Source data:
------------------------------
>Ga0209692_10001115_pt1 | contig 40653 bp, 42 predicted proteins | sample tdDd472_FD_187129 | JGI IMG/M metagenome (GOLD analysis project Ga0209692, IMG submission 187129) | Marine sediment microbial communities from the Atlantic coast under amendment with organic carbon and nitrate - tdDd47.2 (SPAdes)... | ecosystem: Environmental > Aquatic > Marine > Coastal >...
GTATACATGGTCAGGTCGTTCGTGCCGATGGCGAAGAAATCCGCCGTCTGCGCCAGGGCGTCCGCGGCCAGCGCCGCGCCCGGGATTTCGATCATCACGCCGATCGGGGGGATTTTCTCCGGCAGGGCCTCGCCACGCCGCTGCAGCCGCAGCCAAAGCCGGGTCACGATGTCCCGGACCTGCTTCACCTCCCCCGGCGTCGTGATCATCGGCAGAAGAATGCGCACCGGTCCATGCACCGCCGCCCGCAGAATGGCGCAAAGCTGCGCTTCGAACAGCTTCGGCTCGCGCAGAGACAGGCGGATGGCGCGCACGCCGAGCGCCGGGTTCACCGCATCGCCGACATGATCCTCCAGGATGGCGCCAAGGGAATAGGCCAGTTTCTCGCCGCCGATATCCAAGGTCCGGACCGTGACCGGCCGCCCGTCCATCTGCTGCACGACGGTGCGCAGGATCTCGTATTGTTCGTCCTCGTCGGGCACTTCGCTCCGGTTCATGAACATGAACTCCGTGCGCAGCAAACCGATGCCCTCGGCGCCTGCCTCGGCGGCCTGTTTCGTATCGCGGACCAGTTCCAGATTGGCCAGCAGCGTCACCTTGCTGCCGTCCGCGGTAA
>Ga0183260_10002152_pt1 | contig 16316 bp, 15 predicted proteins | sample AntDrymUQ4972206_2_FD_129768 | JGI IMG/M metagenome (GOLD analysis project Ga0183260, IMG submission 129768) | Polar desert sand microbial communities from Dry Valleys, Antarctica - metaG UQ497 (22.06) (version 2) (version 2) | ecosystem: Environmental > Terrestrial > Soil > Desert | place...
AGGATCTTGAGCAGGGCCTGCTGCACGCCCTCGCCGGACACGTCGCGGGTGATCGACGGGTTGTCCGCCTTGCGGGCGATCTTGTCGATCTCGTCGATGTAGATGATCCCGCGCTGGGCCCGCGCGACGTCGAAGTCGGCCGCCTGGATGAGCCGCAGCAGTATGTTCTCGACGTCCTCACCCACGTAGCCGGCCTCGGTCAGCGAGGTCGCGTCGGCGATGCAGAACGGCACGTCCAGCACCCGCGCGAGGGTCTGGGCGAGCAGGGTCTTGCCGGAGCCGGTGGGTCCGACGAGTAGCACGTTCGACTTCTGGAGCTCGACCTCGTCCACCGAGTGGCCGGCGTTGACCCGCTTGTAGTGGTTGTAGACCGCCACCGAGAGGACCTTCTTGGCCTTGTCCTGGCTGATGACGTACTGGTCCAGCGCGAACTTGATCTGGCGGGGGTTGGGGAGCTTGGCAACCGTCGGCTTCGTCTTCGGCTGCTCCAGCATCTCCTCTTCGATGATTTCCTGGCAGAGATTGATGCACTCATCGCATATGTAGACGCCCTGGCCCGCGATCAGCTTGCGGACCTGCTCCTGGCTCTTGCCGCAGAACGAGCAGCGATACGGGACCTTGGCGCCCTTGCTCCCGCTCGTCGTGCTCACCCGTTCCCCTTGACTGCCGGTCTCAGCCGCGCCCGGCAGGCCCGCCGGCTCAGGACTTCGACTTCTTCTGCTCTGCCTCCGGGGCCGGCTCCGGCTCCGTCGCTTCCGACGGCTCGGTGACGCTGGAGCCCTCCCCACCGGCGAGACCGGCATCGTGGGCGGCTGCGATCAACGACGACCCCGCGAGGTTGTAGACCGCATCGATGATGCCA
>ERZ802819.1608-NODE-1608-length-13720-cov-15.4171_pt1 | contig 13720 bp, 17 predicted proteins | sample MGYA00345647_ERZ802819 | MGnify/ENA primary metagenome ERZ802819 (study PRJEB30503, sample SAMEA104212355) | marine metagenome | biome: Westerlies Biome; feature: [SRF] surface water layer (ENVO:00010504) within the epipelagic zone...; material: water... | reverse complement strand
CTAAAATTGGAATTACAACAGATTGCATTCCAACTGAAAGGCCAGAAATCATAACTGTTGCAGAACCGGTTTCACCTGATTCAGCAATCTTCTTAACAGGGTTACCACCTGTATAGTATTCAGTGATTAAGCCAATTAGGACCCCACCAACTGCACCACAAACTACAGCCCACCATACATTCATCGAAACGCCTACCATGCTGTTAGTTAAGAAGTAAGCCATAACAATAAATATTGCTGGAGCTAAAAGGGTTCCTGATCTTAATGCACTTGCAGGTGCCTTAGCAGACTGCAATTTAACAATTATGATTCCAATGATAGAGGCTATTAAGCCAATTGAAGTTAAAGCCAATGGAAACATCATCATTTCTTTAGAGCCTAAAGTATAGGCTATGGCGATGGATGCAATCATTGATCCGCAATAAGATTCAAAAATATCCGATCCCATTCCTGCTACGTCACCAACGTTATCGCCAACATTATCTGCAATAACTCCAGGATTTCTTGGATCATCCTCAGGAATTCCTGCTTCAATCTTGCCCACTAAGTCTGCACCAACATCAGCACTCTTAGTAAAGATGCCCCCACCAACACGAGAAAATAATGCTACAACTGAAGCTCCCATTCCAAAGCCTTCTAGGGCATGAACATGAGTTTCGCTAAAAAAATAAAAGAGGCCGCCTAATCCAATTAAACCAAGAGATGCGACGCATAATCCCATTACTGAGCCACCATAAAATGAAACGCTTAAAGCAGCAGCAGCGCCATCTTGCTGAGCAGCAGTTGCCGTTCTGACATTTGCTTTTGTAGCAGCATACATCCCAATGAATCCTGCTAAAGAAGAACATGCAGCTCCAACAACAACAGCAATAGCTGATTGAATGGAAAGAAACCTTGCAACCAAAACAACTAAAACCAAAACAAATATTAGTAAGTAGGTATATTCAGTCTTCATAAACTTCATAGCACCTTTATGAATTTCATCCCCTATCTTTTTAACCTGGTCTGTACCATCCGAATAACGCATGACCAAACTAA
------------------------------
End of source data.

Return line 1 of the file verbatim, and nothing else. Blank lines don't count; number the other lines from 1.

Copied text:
>Ga0209692_10001115_pt1 | contig 40653 bp, 42 predicted proteins | sample tdDd472_FD_187129 | JGI IMG/M metagenome (GOLD analysis project Ga0209692, IMG submission 187129) | Marine sediment microbial communities from the Atlantic coast under amendment with organic carbon and nitrate - tdDd47.2 (SPAdes)... | ecosystem: Environmental > Aquatic > Marine > Coastal >...